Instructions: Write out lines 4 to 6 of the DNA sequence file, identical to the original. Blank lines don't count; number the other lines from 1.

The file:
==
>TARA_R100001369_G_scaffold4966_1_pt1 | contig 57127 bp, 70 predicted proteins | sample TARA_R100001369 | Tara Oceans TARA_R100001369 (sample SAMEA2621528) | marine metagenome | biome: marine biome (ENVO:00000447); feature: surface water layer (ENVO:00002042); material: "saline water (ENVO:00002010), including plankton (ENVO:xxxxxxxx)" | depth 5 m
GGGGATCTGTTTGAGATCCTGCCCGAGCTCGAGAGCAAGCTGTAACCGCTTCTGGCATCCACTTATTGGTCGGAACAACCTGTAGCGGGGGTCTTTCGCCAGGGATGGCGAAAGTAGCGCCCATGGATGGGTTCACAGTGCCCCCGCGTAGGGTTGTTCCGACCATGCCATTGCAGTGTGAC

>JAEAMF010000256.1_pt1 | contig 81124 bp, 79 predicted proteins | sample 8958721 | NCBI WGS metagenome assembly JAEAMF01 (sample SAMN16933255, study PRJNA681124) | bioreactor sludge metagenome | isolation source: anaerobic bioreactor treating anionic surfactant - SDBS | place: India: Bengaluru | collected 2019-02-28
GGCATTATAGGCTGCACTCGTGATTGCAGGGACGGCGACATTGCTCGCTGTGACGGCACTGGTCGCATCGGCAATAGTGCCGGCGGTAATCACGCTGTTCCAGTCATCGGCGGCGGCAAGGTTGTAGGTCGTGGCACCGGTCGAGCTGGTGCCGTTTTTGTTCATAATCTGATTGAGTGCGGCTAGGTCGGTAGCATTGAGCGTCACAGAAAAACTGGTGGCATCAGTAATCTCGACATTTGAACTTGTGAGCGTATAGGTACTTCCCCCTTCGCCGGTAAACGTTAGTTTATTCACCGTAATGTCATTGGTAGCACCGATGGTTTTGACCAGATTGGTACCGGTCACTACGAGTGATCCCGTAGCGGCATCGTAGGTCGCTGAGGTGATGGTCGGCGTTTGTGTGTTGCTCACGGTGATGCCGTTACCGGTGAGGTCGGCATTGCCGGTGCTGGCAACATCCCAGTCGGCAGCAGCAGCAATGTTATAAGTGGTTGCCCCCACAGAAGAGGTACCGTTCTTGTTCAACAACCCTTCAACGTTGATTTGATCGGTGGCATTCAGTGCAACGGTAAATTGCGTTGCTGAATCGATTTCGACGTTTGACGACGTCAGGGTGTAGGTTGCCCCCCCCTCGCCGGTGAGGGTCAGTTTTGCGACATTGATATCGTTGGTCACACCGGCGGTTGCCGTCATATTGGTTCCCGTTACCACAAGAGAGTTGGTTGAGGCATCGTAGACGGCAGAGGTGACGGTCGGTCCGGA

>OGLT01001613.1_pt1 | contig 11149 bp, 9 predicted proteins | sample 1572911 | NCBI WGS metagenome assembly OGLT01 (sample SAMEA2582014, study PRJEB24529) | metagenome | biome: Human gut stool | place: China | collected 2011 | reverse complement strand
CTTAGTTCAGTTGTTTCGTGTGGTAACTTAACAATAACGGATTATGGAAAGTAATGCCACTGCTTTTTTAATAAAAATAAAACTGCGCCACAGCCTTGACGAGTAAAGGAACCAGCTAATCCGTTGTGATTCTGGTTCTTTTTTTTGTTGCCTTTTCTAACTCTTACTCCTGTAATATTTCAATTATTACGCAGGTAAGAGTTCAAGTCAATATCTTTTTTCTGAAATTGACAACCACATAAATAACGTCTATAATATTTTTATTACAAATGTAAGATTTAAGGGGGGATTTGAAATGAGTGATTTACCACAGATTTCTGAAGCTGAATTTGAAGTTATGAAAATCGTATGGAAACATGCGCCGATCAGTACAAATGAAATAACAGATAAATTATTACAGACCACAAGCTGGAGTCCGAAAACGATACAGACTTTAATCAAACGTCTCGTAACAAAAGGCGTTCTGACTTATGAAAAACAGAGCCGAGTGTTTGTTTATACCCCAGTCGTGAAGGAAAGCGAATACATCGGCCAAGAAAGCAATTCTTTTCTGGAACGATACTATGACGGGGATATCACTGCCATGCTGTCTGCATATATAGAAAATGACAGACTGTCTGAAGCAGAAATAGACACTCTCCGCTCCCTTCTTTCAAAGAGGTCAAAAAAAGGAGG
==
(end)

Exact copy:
GGCATTATAGGCTGCACTCGTGATTGCAGGGACGGCGACATTGCTCGCTGTGACGGCACTGGTCGCATCGGCAATAGTGCCGGCGGTAATCACGCTGTTCCAGTCATCGGCGGCGGCAAGGTTGTAGGTCGTGGCACCGGTCGAGCTGGTGCCGTTTTTGTTCATAATCTGATTGAGTGCGGCTAGGTCGGTAGCATTGAGCGTCACAGAAAAACTGGTGGCATCAGTAATCTCGACATTTGAACTTGTGAGCGTATAGGTACTTCCCCCTTCGCCGGTAAACGTTAGTTTATTCACCGTAATGTCATTGGTAGCACCGATGGTTTTGACCAGATTGGTACCGGTCACTACGAGTGATCCCGTAGCGGCATCGTAGGTCGCTGAGGTGATGGTCGGCGTTTGTGTGTTGCTCACGGTGATGCCGTTACCGGTGAGGTCGGCATTGCCGGTGCTGGCAACATCCCAGTCGGCAGCAGCAGCAATGTTATAAGTGGTTGCCCCCACAGAAGAGGTACCGTTCTTGTTCAACAACCCTTCAACGTTGATTTGATCGGTGGCATTCAGTGCAACGGTAAATTGCGTTGCTGAATCGATTTCGACGTTTGACGACGTCAGGGTGTAGGTTGCCCCCCCCTCGCCGGTGAGGGTCAGTTTTGCGACATTGATATCGTTGGTCACACCGGCGGTTGCCGTCATATTGGTTCCCGTTACCACAAGAGAGTTGGTTGAGGCATCGTAGACGGCAGAGGTGACGGTCGGTCCGGA

>OGLT01001613.1_pt1 | contig 11149 bp, 9 predicted proteins | sample 1572911 | NCBI WGS metagenome assembly OGLT01 (sample SAMEA2582014, study PRJEB24529) | metagenome | biome: Human gut stool | place: China | collected 2011 | reverse complement strand
CTTAGTTCAGTTGTTTCGTGTGGTAACTTAACAATAACGGATTATGGAAAGTAATGCCACTGCTTTTTTAATAAAAATAAAACTGCGCCACAGCCTTGACGAGTAAAGGAACCAGCTAATCCGTTGTGATTCTGGTTCTTTTTTTTGTTGCCTTTTCTAACTCTTACTCCTGTAATATTTCAATTATTACGCAGGTAAGAGTTCAAGTCAATATCTTTTTTCTGAAATTGACAACCACATAAATAACGTCTATAATATTTTTATTACAAATGTAAGATTTAAGGGGGGATTTGAAATGAGTGATTTACCACAGATTTCTGAAGCTGAATTTGAAGTTATGAAAATCGTATGGAAACATGCGCCGATCAGTACAAATGAAATAACAGATAAATTATTACAGACCACAAGCTGGAGTCCGAAAACGATACAGACTTTAATCAAACGTCTCGTAACAAAAGGCGTTCTGACTTATGAAAAACAGAGCCGAGTGTTTGTTTATACCCCAGTCGTGAAGGAAAGCGAATACATCGGCCAAGAAAGCAATTCTTTTCTGGAACGATACTATGACGGGGATATCACTGCCATGCTGTCTGCATATATAGAAAATGACAGACTGTCTGAAGCAGAAATAGACACTCTCCGCTCCCTTCTTTCAAAGAGGTCAAAAAAAGGAGG